OPINION NO. 2007-EC-005
Issued October 19, 2007
The Arkansas Ethics Commission has received a written advisory opinion request from Robert T. Rogers II, the Prosecuting Attorney for the 19th Judicial District East. In his opinion request submitted on behalf of Carroll County, Mr. Rogers asks if it is permissible for county road department employees and county sheriff’s office employees to receive compensation from an anonymous donor.
According to Mr. Rogers, an anonymous donor gave $20,000.00 to Carroll County in two separate checks of $10,000.00 each, and specified that the money was to be split evenly between the county road department and the sheriff’s office for use as a bonus for selected employees. The recipients and amounts of those bonuses were left to the discretion of the county judge and sheriff. The donor is now a vendor of asphalt to the county pursuant to a bid awarded prior to the donor’s purchase of the asphalt company.
Mr. Rogers goes on to state that the money was deposited into the county’s general fund and subsequently appropriated by the quorum court to the salaries line items of the road department and sheriff’s office budgets. The money has not been paid out to employees pending resolution of any ethical issue. Mr. Rogers asks if this arrangement violates Ark. Code Ann. § 21-8-801 which provides, in pertinent part, as follows:
[n]o public servant shall...[r]eceive a gift or compensation as defined in subchapter 4 of this chapter, other than income and benefits from the governmental body to which he or she is duly entitled, for the performance of the duties and responsibilities of his or her office or position.
In Opinion 1999-EC-007, the Commission specifically addressed several issues encompassed within Ark. Code Ann. § 21-8-801, including the “prohibited compensation” language. In citing Attorney General Opinion No. 98-024, the Commission concluded that:
“except as expressly provided by statute, a public servant can only be compensated for doing his or her job by the governmental body which he or she serves. In other words, a public servant cannot receive outside compensation for doing his or her job.”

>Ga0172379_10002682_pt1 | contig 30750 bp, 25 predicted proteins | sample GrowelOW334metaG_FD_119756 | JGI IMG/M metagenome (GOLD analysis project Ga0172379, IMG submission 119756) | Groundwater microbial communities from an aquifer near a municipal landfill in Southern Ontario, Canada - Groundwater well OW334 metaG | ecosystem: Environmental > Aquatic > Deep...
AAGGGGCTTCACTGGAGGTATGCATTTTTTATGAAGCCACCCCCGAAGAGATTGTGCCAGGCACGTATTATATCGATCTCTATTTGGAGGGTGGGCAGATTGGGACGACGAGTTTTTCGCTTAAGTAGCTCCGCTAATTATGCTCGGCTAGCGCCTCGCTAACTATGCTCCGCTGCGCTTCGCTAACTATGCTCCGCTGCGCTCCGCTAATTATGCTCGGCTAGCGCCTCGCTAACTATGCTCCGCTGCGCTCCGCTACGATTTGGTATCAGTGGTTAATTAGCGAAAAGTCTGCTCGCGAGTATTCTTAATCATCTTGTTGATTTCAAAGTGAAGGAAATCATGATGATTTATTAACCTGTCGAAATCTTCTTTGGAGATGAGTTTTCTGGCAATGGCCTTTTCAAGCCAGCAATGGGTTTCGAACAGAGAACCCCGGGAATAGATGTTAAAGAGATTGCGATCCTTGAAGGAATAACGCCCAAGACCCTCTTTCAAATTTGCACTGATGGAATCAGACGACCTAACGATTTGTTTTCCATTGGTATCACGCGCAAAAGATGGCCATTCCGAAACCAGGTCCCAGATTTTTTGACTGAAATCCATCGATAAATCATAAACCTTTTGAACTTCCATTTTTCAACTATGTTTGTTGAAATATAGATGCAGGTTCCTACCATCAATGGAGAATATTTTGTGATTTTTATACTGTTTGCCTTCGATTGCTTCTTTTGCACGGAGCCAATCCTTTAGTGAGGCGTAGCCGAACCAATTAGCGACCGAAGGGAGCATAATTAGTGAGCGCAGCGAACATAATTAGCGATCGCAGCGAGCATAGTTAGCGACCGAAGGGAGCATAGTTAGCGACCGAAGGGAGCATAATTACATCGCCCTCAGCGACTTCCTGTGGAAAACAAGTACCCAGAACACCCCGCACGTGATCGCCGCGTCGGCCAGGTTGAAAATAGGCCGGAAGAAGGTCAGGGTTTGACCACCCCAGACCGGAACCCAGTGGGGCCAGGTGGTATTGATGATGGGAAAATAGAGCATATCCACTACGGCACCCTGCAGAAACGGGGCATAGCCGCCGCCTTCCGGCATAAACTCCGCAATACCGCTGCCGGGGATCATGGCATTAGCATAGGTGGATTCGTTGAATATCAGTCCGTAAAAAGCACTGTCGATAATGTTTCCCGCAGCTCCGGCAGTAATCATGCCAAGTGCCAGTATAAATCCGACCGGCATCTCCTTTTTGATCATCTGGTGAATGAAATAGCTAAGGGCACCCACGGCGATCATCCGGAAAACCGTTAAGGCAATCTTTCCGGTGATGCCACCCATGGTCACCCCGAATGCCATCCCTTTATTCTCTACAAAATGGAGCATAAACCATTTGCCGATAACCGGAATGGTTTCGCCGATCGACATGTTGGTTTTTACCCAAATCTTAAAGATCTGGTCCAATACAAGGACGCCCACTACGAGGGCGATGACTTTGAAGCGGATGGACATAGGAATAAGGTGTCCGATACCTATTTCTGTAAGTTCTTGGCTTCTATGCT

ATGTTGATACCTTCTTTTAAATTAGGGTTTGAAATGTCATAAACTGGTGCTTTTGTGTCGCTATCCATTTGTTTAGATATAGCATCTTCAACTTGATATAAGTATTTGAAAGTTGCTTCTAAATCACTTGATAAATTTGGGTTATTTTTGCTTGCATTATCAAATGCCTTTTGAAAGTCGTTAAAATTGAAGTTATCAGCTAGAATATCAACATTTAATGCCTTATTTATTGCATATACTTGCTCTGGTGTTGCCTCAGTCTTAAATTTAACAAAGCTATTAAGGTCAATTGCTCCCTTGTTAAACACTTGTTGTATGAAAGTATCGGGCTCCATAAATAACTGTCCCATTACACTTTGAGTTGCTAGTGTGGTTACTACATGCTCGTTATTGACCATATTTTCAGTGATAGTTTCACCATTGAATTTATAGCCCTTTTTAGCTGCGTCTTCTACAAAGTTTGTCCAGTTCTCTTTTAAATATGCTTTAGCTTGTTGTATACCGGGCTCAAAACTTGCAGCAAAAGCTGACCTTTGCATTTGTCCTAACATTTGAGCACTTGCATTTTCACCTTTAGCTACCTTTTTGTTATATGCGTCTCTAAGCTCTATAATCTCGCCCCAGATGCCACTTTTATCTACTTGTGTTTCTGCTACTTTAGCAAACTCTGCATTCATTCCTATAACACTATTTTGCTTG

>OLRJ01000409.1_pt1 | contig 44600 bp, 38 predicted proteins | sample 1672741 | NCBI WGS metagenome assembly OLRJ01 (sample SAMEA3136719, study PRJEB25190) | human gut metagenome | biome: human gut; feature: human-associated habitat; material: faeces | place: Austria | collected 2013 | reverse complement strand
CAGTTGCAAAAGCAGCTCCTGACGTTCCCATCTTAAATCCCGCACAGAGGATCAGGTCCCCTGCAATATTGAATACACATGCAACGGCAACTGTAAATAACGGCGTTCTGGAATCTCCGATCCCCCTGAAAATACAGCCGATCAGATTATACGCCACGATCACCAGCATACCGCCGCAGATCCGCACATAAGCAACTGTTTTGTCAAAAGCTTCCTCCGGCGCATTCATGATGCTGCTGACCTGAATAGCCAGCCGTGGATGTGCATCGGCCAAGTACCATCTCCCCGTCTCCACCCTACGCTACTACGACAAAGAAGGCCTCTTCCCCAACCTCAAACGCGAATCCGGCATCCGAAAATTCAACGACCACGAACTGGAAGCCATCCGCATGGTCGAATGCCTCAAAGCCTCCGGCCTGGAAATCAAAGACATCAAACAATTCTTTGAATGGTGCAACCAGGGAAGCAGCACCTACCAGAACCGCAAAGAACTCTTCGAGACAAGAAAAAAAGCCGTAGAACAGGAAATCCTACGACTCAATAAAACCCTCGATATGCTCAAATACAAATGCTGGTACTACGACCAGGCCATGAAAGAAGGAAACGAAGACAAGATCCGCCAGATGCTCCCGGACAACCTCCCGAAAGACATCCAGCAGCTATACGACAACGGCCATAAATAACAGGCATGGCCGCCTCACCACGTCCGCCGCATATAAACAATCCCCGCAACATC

It is clear from the scenario described by Mr. Rogers that the donor seeks to provide “outside compensation” to county employees who are to be selected at the discretion of the county judge and sheriff. While the quorum court apparently appropriated these funds to the budgets of these departments, no employee is “duly entitled” to any of the funds. Compensation to public servants must be from the governmental body he or she serves and the public servant must be entitled to the compensation, i.e., it must be legally owed to the public servant.
Additionally, the Commission is mindful that Ark. Code Ann. § 21-8-801(b)(1) prohibits the conferring of compensation to “any public servant, the receipt of which is prohibited by subdivision (a)(1) of this section.” Thus, this statute not only prohibits a public servant from receiving such compensation, but it also prohibits the donor from conferring such prohibited compensation to public servants (county employees).
Finally, the fact that this donor wishes to be “anonymous” does not make him so. This donor’s identity is known to the prosecuting attorney and likely to others in the county administration offices. Moreover, the fact this donor is also a vendor with a contract for services with the county potentially raises additional concerns regarding this “donation.”
While the Commission is not being called upon to address the potential conflict of interest in this relationship, it bears mentioning that such arrangement is, at a minimum, suspect. Ark. Code Ann. § 21-8-801 prevents the donor from doing indirectly what he cannot do directly, i.e., he cannot provide a private bonus to public servants for doing their jobs. The Commission encourages the donor and county to make all reasonable efforts to undo or cancel the donation arrangement because such arrangement appears to violate Ark. Code Ann. § 21-8-801(a) and (b).
This advisory opinion is issued by the Commission pursuant to Ark.
Code Ann. § 7-6-217(g)(2).
Rita S. Looney
 It is noted that while the donor may seek to remain “anonymous,” the Commission is not aware of any banking procedure whereby a check can be written and presented for payment without a payee being identified. Moreover, having presented a check to a public entity, the donor’s identity is public information and would likely be required to be disclosed pursuant to a request made under Arkansas’s Freedom of Information Act.